The most basic adaptation to faster neural functioning is the ability to precipitate metals. Once a life-form has the ability to precipitate metals and build metal structures within its body, it is not a particularly great evolutionary step to neurons with metal axons.
If we have a metal axon with a seperate metal core, like a biologically-created coaxial cable, we've stepped up the speed of neural transmission from hundreds of metres per second to near light-speed. The main delay will then be the time it takes for a neuron to depolarise and the wave of depolarisation to travel to the metal axon. From there, the voltage differential will propagate at light speed to the far end of the axon where the dendrites will depolarise at the slow speed, and transmit their signal to the next neuron via molecular diffusion of neurotransmitters across the neural gap.
It might seem that a metal axon would be rigid, and could not bend, but this axon would be many times thinner than a hair. When metals are that thin, they bend very easily. They would be no more fragile than common myelinated neurons.
As to what metal might be used... silver would provide the lowest electrical resistance, followed by gold and copper. However, the scarcity of silver and gold might mean that copper is used for no other reason than its relatively low resistance and relatively high availability.
So... with metal axons, an organism could be hundreds or thousands of metres long, yet still have the same speed of neural transmission as a much smaller creature.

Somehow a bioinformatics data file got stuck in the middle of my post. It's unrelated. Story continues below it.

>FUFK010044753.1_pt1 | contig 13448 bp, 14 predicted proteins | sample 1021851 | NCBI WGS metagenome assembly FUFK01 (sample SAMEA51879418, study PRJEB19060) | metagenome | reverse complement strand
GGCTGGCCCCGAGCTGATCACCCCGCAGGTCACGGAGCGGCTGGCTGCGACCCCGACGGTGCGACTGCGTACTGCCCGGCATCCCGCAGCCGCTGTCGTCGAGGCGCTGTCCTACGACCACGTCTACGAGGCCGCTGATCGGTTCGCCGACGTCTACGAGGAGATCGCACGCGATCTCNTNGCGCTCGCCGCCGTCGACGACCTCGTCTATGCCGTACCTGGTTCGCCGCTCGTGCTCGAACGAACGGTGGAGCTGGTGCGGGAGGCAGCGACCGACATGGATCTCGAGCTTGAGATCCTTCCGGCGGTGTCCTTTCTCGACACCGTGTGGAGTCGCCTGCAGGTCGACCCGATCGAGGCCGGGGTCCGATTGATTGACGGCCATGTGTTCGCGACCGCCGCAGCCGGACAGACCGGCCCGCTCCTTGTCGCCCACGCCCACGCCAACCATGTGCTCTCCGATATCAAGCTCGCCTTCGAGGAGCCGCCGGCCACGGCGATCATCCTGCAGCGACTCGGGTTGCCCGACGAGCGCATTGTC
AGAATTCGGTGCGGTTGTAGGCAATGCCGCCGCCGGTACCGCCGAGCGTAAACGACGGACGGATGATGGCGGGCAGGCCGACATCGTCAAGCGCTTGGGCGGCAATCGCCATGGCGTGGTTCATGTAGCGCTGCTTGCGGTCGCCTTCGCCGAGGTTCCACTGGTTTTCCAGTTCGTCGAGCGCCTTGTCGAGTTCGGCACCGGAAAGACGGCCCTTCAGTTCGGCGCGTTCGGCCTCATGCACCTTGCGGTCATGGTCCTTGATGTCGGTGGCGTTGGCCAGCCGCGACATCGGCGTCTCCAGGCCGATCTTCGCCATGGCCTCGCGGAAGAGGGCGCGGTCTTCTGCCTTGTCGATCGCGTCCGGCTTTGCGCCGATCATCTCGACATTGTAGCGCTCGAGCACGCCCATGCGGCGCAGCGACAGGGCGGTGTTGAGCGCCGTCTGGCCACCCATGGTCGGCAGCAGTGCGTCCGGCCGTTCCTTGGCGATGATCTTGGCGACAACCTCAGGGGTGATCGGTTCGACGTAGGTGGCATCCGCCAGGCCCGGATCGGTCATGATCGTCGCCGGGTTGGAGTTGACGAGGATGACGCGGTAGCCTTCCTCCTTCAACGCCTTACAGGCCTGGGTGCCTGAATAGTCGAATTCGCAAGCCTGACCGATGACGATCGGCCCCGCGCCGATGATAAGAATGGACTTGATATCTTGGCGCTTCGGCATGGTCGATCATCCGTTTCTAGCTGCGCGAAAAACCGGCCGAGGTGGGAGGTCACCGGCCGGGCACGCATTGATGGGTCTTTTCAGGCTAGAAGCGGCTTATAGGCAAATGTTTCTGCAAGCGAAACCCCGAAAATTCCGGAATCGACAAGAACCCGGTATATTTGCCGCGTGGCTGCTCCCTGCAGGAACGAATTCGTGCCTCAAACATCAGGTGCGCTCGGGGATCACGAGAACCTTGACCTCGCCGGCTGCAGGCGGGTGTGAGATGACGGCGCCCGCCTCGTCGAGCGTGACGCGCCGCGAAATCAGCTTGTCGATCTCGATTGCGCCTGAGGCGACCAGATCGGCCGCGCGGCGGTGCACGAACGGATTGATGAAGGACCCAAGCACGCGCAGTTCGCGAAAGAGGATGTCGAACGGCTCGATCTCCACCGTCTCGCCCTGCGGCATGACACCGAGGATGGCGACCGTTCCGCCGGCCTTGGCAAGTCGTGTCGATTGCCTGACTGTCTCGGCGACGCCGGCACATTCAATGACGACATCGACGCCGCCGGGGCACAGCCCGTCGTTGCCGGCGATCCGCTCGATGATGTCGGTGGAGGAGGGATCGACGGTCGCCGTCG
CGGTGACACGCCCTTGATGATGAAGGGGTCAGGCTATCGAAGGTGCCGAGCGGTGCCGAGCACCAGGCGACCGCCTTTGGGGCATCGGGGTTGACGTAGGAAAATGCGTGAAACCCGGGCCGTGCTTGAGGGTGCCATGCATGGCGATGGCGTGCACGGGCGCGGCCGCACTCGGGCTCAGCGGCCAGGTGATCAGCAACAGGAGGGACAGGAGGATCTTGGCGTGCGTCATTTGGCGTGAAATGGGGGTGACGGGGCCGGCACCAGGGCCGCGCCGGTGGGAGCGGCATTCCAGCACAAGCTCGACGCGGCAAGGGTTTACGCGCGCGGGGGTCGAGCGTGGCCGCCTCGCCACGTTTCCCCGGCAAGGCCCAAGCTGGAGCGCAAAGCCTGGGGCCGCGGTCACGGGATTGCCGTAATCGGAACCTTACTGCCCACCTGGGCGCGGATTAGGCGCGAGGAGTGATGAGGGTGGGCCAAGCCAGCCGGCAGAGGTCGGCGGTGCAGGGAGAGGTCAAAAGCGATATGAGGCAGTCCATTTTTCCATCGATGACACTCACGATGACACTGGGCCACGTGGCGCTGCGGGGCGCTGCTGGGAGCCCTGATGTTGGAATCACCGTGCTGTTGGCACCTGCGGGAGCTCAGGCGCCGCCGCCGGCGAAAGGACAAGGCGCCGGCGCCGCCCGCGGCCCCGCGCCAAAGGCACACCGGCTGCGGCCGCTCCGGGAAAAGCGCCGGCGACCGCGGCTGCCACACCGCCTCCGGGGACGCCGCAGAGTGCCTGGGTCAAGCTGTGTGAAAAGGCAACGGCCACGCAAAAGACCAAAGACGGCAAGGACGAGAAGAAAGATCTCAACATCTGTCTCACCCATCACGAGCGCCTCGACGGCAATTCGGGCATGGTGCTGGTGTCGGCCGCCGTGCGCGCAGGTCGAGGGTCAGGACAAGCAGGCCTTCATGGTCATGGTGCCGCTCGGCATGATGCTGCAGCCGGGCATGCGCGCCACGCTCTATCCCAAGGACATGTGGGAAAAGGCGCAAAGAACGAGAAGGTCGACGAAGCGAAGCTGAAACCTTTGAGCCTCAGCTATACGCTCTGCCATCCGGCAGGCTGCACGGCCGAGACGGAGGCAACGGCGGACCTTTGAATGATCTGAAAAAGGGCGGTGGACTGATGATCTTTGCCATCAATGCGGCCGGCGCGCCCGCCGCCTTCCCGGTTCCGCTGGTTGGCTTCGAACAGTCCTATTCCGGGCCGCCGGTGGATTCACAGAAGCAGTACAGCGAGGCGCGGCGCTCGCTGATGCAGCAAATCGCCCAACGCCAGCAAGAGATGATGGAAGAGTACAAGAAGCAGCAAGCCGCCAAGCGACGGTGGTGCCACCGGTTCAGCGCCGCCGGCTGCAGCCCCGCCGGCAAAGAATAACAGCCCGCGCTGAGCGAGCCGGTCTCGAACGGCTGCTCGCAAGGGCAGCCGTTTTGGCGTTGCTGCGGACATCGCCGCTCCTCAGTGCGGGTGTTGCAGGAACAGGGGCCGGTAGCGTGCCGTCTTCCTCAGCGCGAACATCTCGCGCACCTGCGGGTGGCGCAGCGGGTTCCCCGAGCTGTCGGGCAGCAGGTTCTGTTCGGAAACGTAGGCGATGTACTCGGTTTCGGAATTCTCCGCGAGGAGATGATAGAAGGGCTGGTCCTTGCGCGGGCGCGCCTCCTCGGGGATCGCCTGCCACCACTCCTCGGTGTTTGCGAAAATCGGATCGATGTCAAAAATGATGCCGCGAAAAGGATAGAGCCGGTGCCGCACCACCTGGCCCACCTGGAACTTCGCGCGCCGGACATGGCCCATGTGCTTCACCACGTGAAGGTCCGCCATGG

Since there is some misunderstanding as to how this works, I'll explain further:
A regular neuron's cell wall has a charge across it. The cell wall is a poor conductor. Within the cell wall are voltage-sensitive ion gates. When neural junction activation causes sufficient depolarisation as a field effect around the junction, the voltage-sensitive gates open briefly, sending a wave of depolarisation across the cell membrane. Since the gates aren't particularly fast, and since the field effect of the charge is limited, this limits the transmission speed.
Now, if we were to precipitate metals inside and outside the cell membrane, the metal layers, being conductive, would transmit the voltage along their mass at lightspeed. In effect, there would be a continuous metal fibre inside the axon, and a continuous metal sheath would replace the periodic myelin sheath.
So, instead of a long axon with slow gates and perhaps myelin to make the axon a little faster, we'd have in effect a cellular-scale coaxial cable, where the insulating layer between the conductors would be the cell membrane. As I have said, this will transmit the voltage differential from one end of the axon to the other at lightspeed, from where the usual ion gate depolarisation effect continues.